Since January 1 of this year, I have been choosing a poem a day for my own personal indulgence.

Poetry, like art, is always a personal indulgence. You like a poem because you have heard it before or because your mother read it to you or because it reminds you of a friend. You like a poem because there is a clever rhyme or a haunting image. You like a poem because the message sits in your soul.

The hardest part of collecting a poem for each day had not been finding a poem, although admittedly it is still early in the year. It has been examining the verse and myself to try to understand why I have included it; why the poem is meaningful enough that I wanted it to be a part of my year.

My log follows no pattern, although I have on occasion chosen timely poems (Amanda Gorman’s magnificent Inaugural ode on January 21 for instance). I also have toyed with the idea of themed days (Silly Fridays for nonsense rhyme, Ripping Saturdays for story poems, etc) but have found it hard to stay on those rigid tracks. I have excerpted the beginning of each poem, even if the most famous line is later in the piece, because I believe that a poem has to be read in entirety to have integrity. So on January 18 my entry read:

        “Thou still unravished bride of quietness,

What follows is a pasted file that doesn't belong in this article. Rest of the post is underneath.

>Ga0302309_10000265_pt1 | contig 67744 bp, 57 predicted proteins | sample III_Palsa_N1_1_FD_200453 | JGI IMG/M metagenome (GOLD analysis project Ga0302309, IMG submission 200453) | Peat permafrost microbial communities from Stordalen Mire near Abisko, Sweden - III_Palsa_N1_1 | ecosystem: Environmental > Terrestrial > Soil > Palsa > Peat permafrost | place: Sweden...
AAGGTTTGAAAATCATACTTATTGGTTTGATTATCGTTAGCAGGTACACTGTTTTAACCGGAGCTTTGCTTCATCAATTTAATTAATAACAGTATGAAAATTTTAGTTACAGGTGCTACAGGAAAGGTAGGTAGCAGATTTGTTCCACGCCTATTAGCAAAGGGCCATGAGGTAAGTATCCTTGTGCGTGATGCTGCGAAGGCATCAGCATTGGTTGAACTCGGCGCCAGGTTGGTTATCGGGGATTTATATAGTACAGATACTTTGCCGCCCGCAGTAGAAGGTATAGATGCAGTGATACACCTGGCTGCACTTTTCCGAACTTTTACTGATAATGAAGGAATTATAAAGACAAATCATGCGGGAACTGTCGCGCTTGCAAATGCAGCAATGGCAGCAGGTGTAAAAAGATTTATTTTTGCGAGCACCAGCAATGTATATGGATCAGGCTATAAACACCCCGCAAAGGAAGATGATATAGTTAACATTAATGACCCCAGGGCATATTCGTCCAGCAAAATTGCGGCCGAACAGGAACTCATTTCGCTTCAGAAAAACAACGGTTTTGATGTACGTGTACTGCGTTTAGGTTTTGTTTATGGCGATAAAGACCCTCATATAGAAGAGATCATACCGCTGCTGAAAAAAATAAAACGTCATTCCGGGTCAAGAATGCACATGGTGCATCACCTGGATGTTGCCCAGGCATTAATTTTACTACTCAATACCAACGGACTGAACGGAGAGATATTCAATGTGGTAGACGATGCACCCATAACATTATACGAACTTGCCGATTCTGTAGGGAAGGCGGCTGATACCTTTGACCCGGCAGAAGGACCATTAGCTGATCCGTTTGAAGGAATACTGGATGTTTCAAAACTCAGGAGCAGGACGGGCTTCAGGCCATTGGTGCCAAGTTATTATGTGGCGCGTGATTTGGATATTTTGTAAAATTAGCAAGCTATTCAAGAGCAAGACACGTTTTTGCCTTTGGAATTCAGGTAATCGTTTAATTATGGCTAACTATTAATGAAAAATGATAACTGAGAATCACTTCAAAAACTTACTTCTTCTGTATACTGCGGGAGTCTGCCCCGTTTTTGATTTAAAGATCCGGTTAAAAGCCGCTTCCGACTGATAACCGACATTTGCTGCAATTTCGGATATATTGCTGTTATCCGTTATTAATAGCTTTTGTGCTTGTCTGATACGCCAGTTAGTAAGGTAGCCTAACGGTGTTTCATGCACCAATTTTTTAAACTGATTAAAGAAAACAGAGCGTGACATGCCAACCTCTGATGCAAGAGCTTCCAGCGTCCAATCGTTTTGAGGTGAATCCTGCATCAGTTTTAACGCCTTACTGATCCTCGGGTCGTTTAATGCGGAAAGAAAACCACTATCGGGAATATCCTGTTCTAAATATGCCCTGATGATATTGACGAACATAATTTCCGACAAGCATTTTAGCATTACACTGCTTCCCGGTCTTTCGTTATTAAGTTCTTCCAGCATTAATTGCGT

Thou foster-child of silence and slow time,
                Sylvan historian, who canst thus express
                    A flowery tale more sweetly than our rhyme” 

Not even a mention of Keats’s most famous line, the couplet at the end “Beauty is truth, truth beauty, – that is all/ Ye know on earth, and all you need to know.” I hope that if a poem moves you, you will seek out the whole. Discovering a work of art is one of life’s sweetest moments.

My entry for March 11:

“it’s 1962 March 28th
I’m sitting by the window on the Prague-Berlin train
night is falling
I never knew I liked
night descending like a tired bird on a smoky wet plain
I don’t like
comparing nightfall to a tired bird”

Nazim Hikmet, “Things I Didn’t Know I Loved”

I chanced on this charming poem while looking for another. It rambles a bit but tells the story of a life to a rail car rhythm as a series of contradictions and discoveries.